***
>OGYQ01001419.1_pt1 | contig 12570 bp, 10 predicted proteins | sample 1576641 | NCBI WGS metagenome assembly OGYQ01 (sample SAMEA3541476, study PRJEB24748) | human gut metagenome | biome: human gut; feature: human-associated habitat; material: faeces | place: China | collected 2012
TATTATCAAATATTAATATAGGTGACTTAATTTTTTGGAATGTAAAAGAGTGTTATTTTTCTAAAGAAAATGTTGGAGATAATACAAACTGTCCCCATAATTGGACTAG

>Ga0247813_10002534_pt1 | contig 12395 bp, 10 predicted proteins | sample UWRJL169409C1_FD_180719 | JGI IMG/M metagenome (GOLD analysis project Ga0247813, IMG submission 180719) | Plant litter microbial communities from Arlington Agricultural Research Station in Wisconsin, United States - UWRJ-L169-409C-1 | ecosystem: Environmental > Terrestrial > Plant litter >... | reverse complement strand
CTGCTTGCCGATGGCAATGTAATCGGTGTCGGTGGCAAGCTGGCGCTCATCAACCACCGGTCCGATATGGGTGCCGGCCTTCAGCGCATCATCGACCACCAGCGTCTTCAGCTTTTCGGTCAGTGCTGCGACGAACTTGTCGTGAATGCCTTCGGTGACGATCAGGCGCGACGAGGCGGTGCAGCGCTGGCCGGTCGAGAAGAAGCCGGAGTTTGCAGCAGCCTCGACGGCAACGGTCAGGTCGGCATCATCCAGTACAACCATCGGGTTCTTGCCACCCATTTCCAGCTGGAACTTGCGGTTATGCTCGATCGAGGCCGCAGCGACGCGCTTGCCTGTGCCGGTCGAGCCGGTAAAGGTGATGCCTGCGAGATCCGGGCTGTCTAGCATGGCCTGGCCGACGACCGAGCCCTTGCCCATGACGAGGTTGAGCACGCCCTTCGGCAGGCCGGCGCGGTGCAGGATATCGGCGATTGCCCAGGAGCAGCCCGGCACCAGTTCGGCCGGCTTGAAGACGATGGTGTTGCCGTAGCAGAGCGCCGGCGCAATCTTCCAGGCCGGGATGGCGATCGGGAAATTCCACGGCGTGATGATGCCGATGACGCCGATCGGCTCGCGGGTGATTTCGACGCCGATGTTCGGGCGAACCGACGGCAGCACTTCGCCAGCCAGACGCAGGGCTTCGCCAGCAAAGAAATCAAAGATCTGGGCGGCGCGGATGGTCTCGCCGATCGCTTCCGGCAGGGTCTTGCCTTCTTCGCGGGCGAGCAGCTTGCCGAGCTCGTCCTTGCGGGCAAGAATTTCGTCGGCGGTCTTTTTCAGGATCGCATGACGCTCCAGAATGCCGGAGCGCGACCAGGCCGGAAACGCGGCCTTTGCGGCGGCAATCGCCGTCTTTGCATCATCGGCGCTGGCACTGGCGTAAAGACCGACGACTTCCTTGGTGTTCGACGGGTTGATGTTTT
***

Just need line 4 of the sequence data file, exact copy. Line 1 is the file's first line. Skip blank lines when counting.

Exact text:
CTGCTTGCCGATGGCAATGTAATCGGTGTCGGTGGCAAGCTGGCGCTCATCAACCACCGGTCCGATATGGGTGCCGGCCTTCAGCGCATCATCGACCACCAGCGTCTTCAGCTTTTCGGTCAGTGCTGCGACGAACTTGTCGTGAATGCCTTCGGTGACGATCAGGCGCGACGAGGCGGTGCAGCGCTGGCCGGTCGAGAAGAAGCCGGAGTTTGCAGCAGCCTCGACGGCAACGGTCAGGTCGGCATCATCCAGTACAACCATCGGGTTCTTGCCACCCATTTCCAGCTGGAACTTGCGGTTATGCTCGATCGAGGCCGCAGCGACGCGCTTGCCTGTGCCGGTCGAGCCGGTAAAGGTGATGCCTGCGAGATCCGGGCTGTCTAGCATGGCCTGGCCGACGACCGAGCCCTTGCCCATGACGAGGTTGAGCACGCCCTTCGGCAGGCCGGCGCGGTGCAGGATATCGGCGATTGCCCAGGAGCAGCCCGGCACCAGTTCGGCCGGCTTGAAGACGATGGTGTTGCCGTAGCAGAGCGCCGGCGCAATCTTCCAGGCCGGGATGGCGATCGGGAAATTCCACGGCGTGATGATGCCGATGACGCCGATCGGCTCGCGGGTGATTTCGACGCCGATGTTCGGGCGAACCGACGGCAGCACTTCGCCAGCCAGACGCAGGGCTTCGCCAGCAAAGAAATCAAAGATCTGGGCGGCGCGGATGGTCTCGCCGATCGCTTCCGGCAGGGTCTTGCCTTCTTCGCGGGCGAGCAGCTTGCCGAGCTCGTCCTTGCGGGCAAGAATTTCGTCGGCGGTCTTTTTCAGGATCGCATGACGCTCCAGAATGCCGGAGCGCGACCAGGCCGGAAACGCGGCCTTTGCGGCGGCAATCGCCGTCTTTGCATCATCGGCGCTGGCACTGGCGTAAAGACCGACGACTTCCTTGGTGTTCGACGGGTTGATGTTTT